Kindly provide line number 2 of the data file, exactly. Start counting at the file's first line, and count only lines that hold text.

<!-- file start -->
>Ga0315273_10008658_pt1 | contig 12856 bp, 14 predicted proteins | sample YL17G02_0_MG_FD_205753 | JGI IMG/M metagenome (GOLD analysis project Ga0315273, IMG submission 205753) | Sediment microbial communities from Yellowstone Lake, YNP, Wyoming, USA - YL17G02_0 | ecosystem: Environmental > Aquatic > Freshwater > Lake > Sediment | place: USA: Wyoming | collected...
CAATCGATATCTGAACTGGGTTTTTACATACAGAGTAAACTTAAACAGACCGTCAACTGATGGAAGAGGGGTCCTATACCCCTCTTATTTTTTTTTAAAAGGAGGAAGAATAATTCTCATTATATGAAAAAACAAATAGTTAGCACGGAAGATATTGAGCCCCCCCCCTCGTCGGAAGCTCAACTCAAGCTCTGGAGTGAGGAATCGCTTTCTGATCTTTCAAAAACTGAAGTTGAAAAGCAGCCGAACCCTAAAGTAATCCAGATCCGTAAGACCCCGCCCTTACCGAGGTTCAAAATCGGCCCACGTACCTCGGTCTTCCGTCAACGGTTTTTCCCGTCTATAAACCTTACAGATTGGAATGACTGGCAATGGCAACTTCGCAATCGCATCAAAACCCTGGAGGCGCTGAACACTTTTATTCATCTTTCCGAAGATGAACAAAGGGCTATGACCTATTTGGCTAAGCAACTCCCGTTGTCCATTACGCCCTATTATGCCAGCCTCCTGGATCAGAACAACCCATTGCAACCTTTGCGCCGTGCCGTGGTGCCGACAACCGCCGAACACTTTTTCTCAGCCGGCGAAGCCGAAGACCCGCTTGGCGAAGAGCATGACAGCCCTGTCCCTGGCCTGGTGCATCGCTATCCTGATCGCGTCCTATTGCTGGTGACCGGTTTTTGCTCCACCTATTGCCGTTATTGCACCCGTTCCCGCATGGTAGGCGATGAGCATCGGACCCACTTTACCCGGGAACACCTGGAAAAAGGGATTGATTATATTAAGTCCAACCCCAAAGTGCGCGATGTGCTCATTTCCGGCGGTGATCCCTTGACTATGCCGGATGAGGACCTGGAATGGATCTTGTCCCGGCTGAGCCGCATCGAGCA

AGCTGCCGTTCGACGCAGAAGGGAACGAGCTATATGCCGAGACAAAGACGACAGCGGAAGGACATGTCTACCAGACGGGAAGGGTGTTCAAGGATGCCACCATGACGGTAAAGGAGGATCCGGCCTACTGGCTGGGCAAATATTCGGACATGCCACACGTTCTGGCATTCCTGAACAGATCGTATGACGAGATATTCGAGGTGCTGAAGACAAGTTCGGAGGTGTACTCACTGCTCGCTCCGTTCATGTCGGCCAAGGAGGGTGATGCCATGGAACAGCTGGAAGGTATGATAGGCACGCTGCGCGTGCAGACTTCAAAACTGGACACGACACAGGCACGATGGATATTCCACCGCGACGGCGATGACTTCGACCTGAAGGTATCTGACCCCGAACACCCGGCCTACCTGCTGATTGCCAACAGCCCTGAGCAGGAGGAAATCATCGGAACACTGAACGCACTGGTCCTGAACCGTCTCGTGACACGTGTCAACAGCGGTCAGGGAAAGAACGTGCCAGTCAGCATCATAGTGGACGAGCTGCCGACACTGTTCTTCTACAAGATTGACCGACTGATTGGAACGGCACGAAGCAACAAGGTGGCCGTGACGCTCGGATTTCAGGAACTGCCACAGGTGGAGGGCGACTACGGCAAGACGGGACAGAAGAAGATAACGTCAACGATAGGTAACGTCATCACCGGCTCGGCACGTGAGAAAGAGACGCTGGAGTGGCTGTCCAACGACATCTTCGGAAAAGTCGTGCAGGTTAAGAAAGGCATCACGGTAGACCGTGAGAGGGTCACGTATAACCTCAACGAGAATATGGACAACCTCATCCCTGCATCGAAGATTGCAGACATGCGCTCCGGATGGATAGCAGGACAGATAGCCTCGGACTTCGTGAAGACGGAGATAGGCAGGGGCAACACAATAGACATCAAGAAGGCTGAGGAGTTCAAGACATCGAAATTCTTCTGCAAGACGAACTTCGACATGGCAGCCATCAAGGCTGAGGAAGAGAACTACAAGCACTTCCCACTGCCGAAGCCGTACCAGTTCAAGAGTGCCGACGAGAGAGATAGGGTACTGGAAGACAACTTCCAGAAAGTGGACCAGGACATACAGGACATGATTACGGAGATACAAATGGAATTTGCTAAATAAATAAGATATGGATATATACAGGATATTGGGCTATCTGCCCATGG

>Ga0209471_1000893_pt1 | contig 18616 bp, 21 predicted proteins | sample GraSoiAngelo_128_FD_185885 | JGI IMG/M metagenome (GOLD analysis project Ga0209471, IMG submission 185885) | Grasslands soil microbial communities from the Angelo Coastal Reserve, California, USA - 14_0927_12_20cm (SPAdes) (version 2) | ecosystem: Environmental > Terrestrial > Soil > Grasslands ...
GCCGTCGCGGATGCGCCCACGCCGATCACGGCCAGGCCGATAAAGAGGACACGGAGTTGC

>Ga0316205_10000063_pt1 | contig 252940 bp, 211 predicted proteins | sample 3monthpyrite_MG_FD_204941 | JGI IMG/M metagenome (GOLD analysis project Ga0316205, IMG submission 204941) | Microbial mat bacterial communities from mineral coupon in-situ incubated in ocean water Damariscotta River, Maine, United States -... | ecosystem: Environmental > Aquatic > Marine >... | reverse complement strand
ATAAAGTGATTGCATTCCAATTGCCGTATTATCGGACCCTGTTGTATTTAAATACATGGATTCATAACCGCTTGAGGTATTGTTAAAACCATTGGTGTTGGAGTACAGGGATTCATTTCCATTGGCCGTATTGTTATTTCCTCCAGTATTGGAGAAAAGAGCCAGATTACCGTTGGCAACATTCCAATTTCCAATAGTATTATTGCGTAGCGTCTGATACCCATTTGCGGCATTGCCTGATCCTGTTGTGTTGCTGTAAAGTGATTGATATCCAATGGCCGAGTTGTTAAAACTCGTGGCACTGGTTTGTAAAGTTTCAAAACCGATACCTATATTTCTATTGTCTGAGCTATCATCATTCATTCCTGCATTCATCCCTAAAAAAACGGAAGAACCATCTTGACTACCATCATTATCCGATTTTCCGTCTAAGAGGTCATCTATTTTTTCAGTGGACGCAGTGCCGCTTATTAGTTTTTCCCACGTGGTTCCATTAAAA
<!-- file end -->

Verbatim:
CAATCGATATCTGAACTGGGTTTTTACATACAGAGTAAACTTAAACAGACCGTCAACTGATGGAAGAGGGGTCCTATACCCCTCTTATTTTTTTTTAAAAGGAGGAAGAATAATTCTCATTATATGAAAAAACAAATAGTTAGCACGGAAGATATTGAGCCCCCCCCCTCGTCGGAAGCTCAACTCAAGCTCTGGAGTGAGGAATCGCTTTCTGATCTTTCAAAAACTGAAGTTGAAAAGCAGCCGAACCCTAAAGTAATCCAGATCCGTAAGACCCCGCCCTTACCGAGGTTCAAAATCGGCCCACGTACCTCGGTCTTCCGTCAACGGTTTTTCCCGTCTATAAACCTTACAGATTGGAATGACTGGCAATGGCAACTTCGCAATCGCATCAAAACCCTGGAGGCGCTGAACACTTTTATTCATCTTTCCGAAGATGAACAAAGGGCTATGACCTATTTGGCTAAGCAACTCCCGTTGTCCATTACGCCCTATTATGCCAGCCTCCTGGATCAGAACAACCCATTGCAACCTTTGCGCCGTGCCGTGGTGCCGACAACCGCCGAACACTTTTTCTCAGCCGGCGAAGCCGAAGACCCGCTTGGCGAAGAGCATGACAGCCCTGTCCCTGGCCTGGTGCATCGCTATCCTGATCGCGTCCTATTGCTGGTGACCGGTTTTTGCTCCACCTATTGCCGTTATTGCACCCGTTCCCGCATGGTAGGCGATGAGCATCGGACCCACTTTACCCGGGAACACCTGGAAAAAGGGATTGATTATATTAAGTCCAACCCCAAAGTGCGCGATGTGCTCATTTCCGGCGGTGATCCCTTGACTATGCCGGATGAGGACCTGGAATGGATCTTGTCCCGGCTGAGCCGCATCGAGCA